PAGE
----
Debris flows are a type of mass movement that occurs in mountain torrents. They consist of a high concentration of solid material in water that flows as a wave with a steep front. Debris flows can be considered a phenomenon intermediate between landslides and water floods. They are amongst the most hazardous natural processes in mountainous regions and may occur under different climatic conditions. Their destructiveness is due to different factors: their capability of transporting and depositing huge amounts of solid materials, which may also reach large sizes (boulders of several cubic meters are commonly transported by debris flows), their steep fronts, which may reach several meters of height and also their high velocities. The implementation of both structural and nonstructural control measures is often required when debris flows endanger routes, urban areas and other infrastructures. Sensor networks for debris-flow monitoring and warning play an important role amongst non-structural measures intended to reduce debris-flow risk. In particular, debris flow warning systems can be subdivided into two main classes: advance warning and event warning systems. These two classes employ different types of sensors. Advance warning systems are based on monitoring causative hydrometeorological processes (typically rainfall) and aim to issue a warning before a possible debris flow is triggered. Event warning systems are based on detecting debris flows when these processes are in progress. They have a much smaller lead time than advance warning ones but are also less prone to false alarms. Advance warning for debris flows employs sensors and techniques typical of meteorology and hydrology, including measuring rainfall by means of rain gauges and weather radar and monitoring water discharge in headwater streams. Event warning systems use different types of sensors, encompassing ultrasonic or radar gauges, ground vibration sensors, videocameras, avalanche pendulums, photocells, trip wires etc. Event warning systems for debris flows have a strong linkage with debris-flow monitoring that is carried out for research purposes: the same sensors are often used for both monitoring and warning, although warning systems have higher requirements of robustness than monitoring systems. The paper presents a description of the sensors employed for debris-flow monitoring and event warning systems, with attention given to advantages and drawbacks of different types of sensors. Full article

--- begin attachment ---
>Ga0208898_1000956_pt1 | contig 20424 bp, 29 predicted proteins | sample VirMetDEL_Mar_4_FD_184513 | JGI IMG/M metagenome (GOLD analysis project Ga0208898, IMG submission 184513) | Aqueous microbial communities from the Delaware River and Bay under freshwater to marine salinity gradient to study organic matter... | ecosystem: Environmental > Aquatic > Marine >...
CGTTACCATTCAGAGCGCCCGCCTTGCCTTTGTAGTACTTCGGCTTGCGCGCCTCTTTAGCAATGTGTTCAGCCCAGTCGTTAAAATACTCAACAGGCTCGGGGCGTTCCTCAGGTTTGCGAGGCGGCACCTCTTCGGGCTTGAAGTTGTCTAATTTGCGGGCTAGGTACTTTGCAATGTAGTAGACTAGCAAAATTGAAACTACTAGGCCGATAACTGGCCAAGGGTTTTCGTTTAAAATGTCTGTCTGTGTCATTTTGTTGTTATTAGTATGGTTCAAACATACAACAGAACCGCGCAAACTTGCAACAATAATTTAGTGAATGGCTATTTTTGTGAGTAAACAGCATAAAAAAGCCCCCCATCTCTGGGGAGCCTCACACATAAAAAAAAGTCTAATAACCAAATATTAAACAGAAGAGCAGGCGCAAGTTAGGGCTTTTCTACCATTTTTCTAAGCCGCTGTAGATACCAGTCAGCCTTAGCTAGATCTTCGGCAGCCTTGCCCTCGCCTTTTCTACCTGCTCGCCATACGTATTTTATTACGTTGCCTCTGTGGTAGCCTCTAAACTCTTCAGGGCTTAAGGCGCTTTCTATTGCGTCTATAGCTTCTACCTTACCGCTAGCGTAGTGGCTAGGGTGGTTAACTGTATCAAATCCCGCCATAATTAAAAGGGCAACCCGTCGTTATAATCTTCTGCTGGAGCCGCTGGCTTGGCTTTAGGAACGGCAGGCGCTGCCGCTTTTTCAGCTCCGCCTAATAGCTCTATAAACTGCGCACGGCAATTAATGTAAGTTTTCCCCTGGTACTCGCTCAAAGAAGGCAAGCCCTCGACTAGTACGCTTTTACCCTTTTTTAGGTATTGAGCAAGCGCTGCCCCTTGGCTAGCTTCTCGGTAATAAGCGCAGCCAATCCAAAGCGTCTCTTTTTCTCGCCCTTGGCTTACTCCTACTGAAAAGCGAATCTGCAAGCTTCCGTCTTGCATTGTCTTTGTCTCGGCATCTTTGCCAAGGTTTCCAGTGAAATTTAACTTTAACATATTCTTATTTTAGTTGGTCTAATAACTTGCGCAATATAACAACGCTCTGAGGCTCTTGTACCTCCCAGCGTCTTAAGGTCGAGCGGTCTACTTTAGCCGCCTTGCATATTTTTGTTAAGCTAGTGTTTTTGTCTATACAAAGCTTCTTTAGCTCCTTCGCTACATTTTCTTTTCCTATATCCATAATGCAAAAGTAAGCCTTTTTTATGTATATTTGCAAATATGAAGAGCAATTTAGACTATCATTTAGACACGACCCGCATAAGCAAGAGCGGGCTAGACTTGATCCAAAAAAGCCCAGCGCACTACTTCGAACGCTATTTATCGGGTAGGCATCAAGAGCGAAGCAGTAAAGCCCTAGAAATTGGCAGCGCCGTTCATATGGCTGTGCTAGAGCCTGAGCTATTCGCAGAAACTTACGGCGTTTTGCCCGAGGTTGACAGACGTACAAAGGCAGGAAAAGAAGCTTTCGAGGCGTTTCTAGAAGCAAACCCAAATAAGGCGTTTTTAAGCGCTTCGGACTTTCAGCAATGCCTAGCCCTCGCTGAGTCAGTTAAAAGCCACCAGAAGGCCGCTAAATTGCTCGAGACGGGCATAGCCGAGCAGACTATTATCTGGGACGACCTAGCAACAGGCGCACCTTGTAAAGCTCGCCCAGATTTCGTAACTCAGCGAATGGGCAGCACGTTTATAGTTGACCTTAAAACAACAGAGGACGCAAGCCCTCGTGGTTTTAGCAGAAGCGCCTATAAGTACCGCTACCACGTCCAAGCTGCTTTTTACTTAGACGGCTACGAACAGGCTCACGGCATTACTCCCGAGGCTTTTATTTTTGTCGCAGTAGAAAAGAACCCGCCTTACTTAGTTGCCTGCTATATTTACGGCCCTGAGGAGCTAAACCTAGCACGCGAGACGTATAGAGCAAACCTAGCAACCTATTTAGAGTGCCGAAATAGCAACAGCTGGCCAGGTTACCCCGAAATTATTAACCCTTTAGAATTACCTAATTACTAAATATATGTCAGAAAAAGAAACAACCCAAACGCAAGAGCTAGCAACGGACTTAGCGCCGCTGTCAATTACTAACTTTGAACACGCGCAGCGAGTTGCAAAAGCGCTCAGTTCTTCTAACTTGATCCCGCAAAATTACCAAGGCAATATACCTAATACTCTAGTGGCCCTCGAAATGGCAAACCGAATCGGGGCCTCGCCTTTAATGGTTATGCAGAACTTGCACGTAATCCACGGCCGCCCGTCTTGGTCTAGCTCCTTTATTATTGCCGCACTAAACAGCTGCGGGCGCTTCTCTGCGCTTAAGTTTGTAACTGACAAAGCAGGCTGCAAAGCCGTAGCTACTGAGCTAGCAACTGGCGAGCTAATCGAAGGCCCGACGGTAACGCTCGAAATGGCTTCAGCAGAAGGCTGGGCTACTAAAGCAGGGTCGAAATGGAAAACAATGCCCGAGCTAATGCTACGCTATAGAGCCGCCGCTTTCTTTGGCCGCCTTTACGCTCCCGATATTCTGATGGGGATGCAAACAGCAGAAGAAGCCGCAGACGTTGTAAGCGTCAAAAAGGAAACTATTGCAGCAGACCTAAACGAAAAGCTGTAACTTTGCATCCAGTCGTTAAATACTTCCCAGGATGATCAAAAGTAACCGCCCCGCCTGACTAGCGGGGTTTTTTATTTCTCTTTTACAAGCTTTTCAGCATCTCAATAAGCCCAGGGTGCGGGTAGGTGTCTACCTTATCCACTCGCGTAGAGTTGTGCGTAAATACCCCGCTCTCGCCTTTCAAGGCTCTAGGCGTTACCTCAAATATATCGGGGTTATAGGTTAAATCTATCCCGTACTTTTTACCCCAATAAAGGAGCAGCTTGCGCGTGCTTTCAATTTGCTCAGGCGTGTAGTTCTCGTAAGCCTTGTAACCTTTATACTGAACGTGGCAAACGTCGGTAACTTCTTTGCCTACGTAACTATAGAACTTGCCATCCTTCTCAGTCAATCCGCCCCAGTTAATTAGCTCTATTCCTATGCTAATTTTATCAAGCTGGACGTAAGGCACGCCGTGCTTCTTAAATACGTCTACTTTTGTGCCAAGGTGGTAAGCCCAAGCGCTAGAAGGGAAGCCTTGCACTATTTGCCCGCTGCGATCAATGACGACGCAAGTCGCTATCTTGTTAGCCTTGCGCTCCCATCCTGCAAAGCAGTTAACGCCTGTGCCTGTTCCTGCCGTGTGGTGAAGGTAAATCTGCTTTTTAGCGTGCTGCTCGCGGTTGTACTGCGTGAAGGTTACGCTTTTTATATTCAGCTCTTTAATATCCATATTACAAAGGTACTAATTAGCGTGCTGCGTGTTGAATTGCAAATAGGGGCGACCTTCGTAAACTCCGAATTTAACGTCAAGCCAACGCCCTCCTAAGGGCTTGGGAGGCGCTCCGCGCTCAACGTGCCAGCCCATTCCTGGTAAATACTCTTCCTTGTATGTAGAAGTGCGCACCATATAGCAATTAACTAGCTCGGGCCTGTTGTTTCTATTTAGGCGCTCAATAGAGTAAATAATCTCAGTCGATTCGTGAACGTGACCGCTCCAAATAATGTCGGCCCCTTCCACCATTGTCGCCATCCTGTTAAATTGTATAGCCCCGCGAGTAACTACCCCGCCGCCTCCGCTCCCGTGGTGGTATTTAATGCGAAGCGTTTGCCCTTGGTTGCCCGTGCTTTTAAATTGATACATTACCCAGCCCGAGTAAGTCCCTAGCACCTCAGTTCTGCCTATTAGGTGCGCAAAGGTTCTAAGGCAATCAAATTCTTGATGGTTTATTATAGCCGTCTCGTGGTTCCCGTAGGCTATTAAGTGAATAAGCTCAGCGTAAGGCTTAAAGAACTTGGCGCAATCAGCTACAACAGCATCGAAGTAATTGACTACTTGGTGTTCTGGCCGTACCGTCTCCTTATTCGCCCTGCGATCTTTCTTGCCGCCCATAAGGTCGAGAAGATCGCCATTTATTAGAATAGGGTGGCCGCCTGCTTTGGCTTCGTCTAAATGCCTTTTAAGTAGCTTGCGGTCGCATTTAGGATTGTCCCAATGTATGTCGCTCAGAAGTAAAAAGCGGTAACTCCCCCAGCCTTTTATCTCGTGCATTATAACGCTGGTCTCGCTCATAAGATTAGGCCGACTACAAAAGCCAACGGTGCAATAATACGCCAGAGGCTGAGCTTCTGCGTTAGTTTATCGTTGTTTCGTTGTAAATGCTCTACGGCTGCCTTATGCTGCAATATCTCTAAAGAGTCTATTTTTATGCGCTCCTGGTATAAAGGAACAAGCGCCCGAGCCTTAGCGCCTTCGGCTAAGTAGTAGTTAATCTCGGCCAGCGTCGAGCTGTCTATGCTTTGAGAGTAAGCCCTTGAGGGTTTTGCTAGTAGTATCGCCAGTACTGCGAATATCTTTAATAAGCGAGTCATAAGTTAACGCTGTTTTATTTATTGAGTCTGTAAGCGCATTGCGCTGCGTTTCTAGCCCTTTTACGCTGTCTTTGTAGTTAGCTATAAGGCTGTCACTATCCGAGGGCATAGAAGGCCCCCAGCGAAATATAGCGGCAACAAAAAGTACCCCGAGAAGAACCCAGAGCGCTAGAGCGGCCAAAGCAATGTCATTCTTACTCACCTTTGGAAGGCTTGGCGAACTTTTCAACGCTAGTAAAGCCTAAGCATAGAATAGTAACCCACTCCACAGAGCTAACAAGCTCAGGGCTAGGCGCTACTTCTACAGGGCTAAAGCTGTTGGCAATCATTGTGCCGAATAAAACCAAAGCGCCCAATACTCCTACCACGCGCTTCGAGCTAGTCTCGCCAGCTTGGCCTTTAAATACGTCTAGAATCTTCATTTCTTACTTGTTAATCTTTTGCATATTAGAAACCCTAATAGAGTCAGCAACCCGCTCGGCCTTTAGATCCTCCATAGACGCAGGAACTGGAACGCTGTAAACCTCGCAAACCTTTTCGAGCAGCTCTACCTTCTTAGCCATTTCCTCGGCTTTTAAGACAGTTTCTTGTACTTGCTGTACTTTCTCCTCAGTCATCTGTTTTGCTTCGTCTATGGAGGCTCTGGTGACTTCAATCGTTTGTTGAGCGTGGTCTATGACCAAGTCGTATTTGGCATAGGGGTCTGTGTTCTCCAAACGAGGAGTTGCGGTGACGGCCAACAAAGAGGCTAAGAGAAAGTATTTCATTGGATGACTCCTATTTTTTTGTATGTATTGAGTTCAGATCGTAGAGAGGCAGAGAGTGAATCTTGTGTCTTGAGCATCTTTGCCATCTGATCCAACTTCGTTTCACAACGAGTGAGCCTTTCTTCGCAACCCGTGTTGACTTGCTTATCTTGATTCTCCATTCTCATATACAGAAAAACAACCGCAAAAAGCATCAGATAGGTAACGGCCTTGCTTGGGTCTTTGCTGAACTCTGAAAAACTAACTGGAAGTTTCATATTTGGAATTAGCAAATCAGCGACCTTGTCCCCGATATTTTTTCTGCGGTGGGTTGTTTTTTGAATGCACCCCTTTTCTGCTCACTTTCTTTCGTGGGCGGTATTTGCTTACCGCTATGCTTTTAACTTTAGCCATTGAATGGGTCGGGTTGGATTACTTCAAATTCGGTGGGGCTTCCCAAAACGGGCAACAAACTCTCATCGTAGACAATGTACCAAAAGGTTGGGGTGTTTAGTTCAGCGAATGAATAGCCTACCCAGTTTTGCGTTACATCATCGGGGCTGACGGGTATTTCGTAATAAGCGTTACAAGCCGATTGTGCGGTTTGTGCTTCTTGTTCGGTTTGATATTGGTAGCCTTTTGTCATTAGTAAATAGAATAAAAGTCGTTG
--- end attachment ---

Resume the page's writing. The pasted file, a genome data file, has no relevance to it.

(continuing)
(This article belongs to the Special Issue Sensors for Disaster and Emergency Management Decision Making)
Open AccessReview Ground Based Ultraviolet Remote Sensing of Volcanic Gas Plumes
Sensors 2008, 8(3), 1559-1574; doi:10.3390/s8031559
Received: 19 February 2008 / Accepted: 6 March 2008 / Published: 10 March 2008
Cited by 4 | PDF Full-text (805 KB) | HTML Full-text | XML Full-text
Abstract
Ultraviolet spectroscopy has been implemented for over thirty years to monitorvolcanic SO2 emissions. These data have provided valuable information concerningunderground magmatic conditions, which have been of utility in eruption forecastingefforts. During the last decade the traditionally used correlation spectrometers have beenupgraded [...] Read more.